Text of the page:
Blog posting at Metadata, cataloging, & various librarian-like stuff concerning Why RDA?
I completely agree with this, and I have still not found any adequate replies either. Naturally, the practice of cataloging and the catalogs themselves must change, but not in the sense of changing the cataloging rules. Does anybody out there *really believe* that it will make one iota of difference to any of our patrons if we use 336,7,8 fields instead of 245$h, or spell out abbreviations (!?), or change the rule of 3? In this last case, people may notice that the number of new records is going down because of the additional authority work catalogers will have to do.
There are definite arguments to not go with RDA however: splitting the library world and their records at a very inopportune moment; possibly squandering the remaining good-will of librarianship by promising “new and wonderful” possibilities that RDA will allow so that the upper echelons will pay for the retraining, etc. and then *nobody notices anything different at all*. These would be serious consequences.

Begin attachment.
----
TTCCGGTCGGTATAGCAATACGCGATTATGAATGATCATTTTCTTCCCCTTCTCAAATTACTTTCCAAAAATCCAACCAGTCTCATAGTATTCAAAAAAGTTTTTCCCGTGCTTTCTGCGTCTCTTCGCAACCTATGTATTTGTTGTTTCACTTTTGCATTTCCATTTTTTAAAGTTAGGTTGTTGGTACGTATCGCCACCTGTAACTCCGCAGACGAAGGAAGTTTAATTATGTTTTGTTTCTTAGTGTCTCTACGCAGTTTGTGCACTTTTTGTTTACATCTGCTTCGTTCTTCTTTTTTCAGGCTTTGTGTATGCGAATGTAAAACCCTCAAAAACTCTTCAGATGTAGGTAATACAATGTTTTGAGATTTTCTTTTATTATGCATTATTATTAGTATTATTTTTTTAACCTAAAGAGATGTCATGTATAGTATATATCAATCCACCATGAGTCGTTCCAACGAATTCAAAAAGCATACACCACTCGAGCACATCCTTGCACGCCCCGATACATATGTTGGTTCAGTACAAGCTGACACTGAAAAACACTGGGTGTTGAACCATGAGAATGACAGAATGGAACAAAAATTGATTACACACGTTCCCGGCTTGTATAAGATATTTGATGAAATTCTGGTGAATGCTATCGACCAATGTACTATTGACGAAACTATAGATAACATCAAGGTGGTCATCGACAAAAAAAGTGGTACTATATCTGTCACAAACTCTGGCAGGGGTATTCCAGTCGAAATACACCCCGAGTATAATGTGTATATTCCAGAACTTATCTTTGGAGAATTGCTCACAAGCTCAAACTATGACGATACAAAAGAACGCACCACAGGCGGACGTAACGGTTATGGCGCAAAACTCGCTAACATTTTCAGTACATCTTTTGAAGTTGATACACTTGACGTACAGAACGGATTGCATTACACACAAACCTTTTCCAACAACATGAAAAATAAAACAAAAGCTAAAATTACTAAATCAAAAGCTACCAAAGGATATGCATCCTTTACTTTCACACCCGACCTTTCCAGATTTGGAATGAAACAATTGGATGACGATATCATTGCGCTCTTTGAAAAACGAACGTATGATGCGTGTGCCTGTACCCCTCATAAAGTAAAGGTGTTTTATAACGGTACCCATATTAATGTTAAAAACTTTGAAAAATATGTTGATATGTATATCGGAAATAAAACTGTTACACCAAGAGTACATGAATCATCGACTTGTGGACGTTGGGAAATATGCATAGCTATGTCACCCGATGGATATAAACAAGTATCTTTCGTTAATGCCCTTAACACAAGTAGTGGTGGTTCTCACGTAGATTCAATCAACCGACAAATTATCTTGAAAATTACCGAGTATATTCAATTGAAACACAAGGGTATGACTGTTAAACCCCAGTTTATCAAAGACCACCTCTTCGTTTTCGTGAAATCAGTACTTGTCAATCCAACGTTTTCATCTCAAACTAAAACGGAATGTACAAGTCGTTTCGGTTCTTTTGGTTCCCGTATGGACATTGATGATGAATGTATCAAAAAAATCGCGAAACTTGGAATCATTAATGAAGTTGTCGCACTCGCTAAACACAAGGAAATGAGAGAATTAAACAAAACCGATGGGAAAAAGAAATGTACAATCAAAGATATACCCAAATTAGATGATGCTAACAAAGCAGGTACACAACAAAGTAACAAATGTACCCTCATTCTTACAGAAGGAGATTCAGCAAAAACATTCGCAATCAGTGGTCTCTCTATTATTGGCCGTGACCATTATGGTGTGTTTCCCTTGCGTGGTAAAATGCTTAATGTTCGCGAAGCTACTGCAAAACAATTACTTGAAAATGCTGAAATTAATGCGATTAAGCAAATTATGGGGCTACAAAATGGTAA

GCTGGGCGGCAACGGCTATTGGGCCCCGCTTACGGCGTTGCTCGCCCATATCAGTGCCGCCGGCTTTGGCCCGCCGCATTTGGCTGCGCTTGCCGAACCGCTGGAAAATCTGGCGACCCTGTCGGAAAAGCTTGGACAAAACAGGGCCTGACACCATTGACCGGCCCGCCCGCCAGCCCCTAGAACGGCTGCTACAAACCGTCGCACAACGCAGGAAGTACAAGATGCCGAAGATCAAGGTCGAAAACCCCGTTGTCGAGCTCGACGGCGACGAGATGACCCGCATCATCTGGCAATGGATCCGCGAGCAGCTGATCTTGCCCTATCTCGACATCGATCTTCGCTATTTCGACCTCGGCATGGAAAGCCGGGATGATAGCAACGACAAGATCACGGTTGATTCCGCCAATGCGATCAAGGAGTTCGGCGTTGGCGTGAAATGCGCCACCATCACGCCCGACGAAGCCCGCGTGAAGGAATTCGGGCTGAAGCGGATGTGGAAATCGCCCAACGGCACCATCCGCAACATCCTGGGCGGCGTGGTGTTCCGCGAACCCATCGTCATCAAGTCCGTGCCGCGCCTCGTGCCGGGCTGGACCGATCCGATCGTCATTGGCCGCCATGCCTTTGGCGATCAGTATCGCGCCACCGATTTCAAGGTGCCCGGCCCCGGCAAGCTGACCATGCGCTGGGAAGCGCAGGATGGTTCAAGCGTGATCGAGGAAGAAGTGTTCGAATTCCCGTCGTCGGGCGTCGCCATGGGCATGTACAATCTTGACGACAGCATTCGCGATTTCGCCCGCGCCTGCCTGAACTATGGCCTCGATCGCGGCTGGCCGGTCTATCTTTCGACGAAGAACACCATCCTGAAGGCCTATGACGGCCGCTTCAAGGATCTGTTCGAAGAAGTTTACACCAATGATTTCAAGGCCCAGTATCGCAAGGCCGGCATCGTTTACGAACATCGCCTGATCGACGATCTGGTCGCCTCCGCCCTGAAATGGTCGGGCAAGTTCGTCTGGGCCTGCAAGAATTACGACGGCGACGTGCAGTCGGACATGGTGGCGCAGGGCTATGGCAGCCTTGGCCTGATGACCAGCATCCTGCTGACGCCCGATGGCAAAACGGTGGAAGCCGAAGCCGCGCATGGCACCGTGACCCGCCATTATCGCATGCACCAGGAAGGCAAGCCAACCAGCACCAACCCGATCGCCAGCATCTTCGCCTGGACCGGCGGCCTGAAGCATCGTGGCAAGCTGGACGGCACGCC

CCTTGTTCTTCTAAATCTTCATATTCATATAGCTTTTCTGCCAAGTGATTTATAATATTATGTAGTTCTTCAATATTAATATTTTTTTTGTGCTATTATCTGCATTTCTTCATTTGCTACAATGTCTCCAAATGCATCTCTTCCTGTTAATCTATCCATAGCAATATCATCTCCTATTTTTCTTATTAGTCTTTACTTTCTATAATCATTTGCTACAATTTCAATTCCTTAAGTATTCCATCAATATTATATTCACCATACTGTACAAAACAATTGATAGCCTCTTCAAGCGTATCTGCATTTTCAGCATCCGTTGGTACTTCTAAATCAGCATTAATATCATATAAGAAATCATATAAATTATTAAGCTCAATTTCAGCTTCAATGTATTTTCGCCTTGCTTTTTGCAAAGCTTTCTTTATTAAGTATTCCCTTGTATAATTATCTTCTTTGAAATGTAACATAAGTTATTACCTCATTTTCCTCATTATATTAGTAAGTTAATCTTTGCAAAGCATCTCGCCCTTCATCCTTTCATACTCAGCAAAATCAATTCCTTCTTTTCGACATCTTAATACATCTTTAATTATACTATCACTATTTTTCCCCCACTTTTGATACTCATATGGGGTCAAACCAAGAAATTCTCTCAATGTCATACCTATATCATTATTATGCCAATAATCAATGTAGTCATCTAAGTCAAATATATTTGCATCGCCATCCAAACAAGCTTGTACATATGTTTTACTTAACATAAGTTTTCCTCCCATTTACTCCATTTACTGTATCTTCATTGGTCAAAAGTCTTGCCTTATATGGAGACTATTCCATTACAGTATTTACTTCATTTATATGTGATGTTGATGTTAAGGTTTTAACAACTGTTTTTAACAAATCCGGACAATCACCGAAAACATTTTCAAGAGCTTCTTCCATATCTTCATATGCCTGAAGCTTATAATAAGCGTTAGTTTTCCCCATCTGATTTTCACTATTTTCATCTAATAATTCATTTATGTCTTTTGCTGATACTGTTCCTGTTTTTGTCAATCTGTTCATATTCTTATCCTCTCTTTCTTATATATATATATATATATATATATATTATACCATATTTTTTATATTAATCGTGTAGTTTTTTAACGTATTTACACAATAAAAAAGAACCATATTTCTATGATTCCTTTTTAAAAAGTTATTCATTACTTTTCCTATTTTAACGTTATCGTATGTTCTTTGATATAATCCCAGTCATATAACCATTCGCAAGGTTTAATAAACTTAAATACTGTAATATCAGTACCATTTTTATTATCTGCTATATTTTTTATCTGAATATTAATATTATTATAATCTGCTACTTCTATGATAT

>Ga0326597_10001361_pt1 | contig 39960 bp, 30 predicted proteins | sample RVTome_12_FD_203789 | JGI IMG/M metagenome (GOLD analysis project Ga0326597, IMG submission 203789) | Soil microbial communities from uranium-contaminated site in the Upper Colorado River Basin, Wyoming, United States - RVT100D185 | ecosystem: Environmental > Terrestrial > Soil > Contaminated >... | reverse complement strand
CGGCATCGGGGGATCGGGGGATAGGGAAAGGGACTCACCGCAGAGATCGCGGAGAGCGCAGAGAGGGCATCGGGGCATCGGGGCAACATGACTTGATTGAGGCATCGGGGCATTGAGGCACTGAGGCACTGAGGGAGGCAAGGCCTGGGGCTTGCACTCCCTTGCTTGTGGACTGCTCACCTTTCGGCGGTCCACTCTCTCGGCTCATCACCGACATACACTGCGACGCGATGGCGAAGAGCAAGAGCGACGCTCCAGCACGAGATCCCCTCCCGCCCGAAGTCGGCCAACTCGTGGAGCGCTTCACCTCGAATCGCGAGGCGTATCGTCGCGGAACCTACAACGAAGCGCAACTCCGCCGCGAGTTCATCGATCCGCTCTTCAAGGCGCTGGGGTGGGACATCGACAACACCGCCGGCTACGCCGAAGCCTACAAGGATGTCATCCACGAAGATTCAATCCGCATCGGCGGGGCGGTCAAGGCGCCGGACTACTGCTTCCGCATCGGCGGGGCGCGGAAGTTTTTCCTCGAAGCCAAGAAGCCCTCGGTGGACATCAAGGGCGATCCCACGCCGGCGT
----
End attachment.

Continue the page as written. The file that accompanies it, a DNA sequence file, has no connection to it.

Much of this reminds me of times in my own life when I *really haven’t wanted* to begin some highly important task that I know will be stressful and difficult, and I find myself doing other things that I’ve been putting off for years, such as clearing out the closets, or cleaning behind book shelves or something. Suddenly, I think: “What am I doing? I’ve got to start in on this task!” By doing these other tasks, I have realized that I am just putting off the inevitable.
I suspect what we are going through with RDA is similar: there are deep and massive changes catalogs and catalogers must undertake, and instead of starting in, they concern themselves with abbreviations and other trivial points of no real concern.